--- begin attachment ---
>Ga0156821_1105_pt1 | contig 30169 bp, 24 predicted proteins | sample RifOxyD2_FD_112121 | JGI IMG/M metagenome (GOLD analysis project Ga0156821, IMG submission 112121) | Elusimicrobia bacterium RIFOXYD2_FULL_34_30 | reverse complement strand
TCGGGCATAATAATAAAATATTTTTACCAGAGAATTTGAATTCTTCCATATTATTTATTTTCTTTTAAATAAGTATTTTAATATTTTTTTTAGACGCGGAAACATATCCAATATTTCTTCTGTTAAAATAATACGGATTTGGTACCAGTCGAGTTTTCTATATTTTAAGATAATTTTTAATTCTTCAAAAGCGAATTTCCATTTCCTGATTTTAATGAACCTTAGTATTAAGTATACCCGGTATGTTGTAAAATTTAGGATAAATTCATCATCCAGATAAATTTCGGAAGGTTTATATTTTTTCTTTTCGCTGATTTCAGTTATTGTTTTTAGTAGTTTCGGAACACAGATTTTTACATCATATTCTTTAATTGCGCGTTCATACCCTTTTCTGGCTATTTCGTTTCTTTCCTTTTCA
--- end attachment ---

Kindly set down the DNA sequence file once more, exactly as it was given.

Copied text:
>Ga0156821_1105_pt1 | contig 30169 bp, 24 predicted proteins | sample RifOxyD2_FD_112121 | JGI IMG/M metagenome (GOLD analysis project Ga0156821, IMG submission 112121) | Elusimicrobia bacterium RIFOXYD2_FULL_34_30 | reverse complement strand
TCGGGCATAATAATAAAATATTTTTACCAGAGAATTTGAATTCTTCCATATTATTTATTTTCTTTTAAATAAGTATTTTAATATTTTTTTTAGACGCGGAAACATATCCAATATTTCTTCTGTTAAAATAATACGGATTTGGTACCAGTCGAGTTTTCTATATTTTAAGATAATTTTTAATTCTTCAAAAGCGAATTTCCATTTCCTGATTTTAATGAACCTTAGTATTAAGTATACCCGGTATGTTGTAAAATTTAGGATAAATTCATCATCCAGATAAATTTCGGAAGGTTTATATTTTTTCTTTTCGCTGATTTCAGTTATTGTTTTTAGTAGTTTCGGAACACAGATTTTTACATCATATTCTTTAATTGCGCGTTCATACCCTTTTCTGGCTATTTCGTTTCTTTCCTTTTCA